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Empowering Young Cyclists with the Bike Skills Training Program

Updated: Nov 6, 2023

The Bike Campaign (TBC) has been busy this fall with their Bike Skills Training Program (BSTP). Elementary school students in Davis and Woodland have been learning new skills and honing others that will help them become strong cyclists.

Second and fifth graders at Marguerite Montgomery, Cesar Chavez, and North Davis elementaries in Davis, and Dingle Elementary in Woodland have been participating in the BSTP. TBC’s experienced volunteer instructors have worked with students who already ride, and with students who have had little to no experience also.

TBC brings a fleet of bicycles, high visibility vests and helmets for students to use during training sessions. Sessions start with the ABCs — air, brakes, and chain. Students are shown where to look on the tires for the proper level of inflation and shown the proper way to use hand brakes on a bicycle. They are also taught about why it’s important to keep the bike’s chain lubricated.

Students are also shown how to adjust their bicycle helmet so it fits correctly, and taught about wearing clothing — like safety vests with reflective striping and brightly colored clothing — to increase their visibility while on the road.

Experienced students worked in a group with ride guides, learning to ride slowly, control their bike, use hand signals, and practice shoulder checking. They also learned to keep proper distance between themselves and other cyclists and common road signs.

Students who had never ridden a bike before or who didn’t have a lot of experience worked one-on-one with instructors learning how to balance, coast, and then pedal. TBC has special bikes with folding pedals that can be used as balance bikes, and when the student feels comfortable the pedals can be flipped down to the normal pedal position for pedaling.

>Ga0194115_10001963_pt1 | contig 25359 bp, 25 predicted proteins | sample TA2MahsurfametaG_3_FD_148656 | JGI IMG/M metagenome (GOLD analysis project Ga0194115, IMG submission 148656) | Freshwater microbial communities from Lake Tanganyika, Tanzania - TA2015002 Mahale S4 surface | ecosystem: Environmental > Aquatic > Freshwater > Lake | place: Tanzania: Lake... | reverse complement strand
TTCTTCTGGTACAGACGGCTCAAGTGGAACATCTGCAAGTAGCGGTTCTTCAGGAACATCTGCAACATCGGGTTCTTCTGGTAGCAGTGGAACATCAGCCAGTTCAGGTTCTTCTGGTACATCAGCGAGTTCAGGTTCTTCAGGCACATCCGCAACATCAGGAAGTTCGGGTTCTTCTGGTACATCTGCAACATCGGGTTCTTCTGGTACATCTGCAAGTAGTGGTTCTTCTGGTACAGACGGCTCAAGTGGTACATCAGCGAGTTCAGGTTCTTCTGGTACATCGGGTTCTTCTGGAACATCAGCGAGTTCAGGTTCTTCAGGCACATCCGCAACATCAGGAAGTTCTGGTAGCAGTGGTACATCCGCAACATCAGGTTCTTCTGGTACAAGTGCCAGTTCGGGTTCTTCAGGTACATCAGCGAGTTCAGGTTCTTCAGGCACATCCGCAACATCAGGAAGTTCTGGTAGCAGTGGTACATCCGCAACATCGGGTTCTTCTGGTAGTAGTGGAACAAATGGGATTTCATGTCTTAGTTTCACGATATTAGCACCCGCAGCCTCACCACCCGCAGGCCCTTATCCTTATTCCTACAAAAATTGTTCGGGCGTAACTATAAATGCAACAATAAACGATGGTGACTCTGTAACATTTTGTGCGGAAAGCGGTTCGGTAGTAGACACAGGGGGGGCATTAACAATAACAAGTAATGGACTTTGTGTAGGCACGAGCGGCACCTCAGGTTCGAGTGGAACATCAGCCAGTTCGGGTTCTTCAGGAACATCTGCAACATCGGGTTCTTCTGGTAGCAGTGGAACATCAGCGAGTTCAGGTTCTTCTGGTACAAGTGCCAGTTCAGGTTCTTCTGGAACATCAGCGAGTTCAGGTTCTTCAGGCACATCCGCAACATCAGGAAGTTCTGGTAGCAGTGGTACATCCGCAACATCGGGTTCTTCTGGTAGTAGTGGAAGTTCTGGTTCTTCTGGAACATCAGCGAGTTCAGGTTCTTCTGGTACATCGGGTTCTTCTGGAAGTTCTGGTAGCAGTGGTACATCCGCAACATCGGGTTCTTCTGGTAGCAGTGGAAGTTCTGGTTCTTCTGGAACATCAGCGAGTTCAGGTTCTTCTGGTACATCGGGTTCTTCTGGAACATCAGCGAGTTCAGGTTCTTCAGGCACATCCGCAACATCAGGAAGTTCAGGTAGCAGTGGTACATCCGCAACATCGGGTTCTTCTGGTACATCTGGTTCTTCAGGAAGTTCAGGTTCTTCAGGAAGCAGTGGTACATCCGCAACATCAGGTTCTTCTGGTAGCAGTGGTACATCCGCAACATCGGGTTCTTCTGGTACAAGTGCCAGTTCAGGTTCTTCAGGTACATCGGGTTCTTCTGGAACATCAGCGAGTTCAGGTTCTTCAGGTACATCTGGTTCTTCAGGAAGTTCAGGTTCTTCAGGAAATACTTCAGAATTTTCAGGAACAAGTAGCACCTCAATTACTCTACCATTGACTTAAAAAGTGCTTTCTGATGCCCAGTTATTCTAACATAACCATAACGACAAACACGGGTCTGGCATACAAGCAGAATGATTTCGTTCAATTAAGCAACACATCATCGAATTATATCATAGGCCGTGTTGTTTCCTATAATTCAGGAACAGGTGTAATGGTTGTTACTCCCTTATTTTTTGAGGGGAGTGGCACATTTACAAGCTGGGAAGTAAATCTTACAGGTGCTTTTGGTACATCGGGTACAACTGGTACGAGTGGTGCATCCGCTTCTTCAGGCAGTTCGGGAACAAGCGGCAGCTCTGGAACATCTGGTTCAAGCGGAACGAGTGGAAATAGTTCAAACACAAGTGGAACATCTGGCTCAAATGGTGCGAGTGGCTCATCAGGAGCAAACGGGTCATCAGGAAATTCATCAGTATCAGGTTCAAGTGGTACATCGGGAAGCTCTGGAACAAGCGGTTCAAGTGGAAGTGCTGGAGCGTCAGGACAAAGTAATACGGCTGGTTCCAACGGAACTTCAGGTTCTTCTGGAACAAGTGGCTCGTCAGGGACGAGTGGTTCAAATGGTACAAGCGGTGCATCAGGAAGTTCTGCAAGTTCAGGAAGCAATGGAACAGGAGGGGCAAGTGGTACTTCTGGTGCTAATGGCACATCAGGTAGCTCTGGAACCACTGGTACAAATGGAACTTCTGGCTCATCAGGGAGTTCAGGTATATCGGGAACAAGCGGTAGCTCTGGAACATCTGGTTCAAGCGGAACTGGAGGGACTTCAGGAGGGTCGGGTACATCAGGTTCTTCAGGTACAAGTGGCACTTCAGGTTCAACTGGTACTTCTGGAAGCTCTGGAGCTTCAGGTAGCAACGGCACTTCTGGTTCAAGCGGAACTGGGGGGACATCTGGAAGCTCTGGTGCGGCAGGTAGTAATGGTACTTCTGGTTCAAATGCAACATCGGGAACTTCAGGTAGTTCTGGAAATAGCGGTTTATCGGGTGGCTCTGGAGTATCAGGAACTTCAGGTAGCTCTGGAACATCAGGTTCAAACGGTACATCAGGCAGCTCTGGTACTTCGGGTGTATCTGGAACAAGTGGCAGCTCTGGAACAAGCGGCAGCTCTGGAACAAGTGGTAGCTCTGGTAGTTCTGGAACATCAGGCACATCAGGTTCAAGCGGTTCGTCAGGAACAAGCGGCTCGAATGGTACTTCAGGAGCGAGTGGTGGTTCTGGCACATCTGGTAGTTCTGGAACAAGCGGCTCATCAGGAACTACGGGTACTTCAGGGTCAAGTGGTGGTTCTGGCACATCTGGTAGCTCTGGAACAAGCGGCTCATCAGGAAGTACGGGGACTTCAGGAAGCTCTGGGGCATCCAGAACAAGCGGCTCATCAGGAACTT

At Birch Lane Elementary, fourth, fifth and sixth graders went on a Ride of Passage, which consisted of ride guides taking groups of students cycling in the neighborhood around the school. Students learned how to ride in pairs, keep proper spacing, watch for cars, and proper stopping.

More schools in Davis and Woodland are scheduled for Spring 2024. One of TBC’s long-term goals is to provide the BSTP to all second and fifth graders in Davis and Woodland and eventually expanding the program to other towns in the county.

Although the BSTP is run by volunteers, TBC spends about $175 per session to conduct the classes. That cost includes all the bicycles and equipment as well as the truck rental to transport the bikes to the school, the cost of storing the bikes, vests, helmets, and bicycle repairs and maintenance.

Another part of TBC’s outreach has been encouraging families to bike together on the Foxy’s Fall Ride and The Zombie Bike Parade in October. Both of these events were family friendly and got cyclists out and about to enjoy the fall weather and get familiar with the cycling opportunities in our city and county.

Generous donors make it possible for TBC to continue its mission of getting more kids on bikes and giving them the skills to enjoy cycling for a lifetime. As a 501.c.3 organization, donating to TBC is a great way to help improve the local environment. By getting more kids and adults on bikes we can improve our air quality, reduce traffic, and get people more fit.

If you’re looking for a way to show your support for a better environment, consider donating to The Bike Campaign. $20 helps pay for our signage and materials, $100 will fix 10 flat tires, and $200 pays for a month of storage for one of our fleets of bicycles. With your support we can all ride farther, educate more, and make our county even more bicycle friendly.

For more information, contact Maria Contreras Tebbutt at, or make a one-time or monthly donation directly through The Bike Campaign website at

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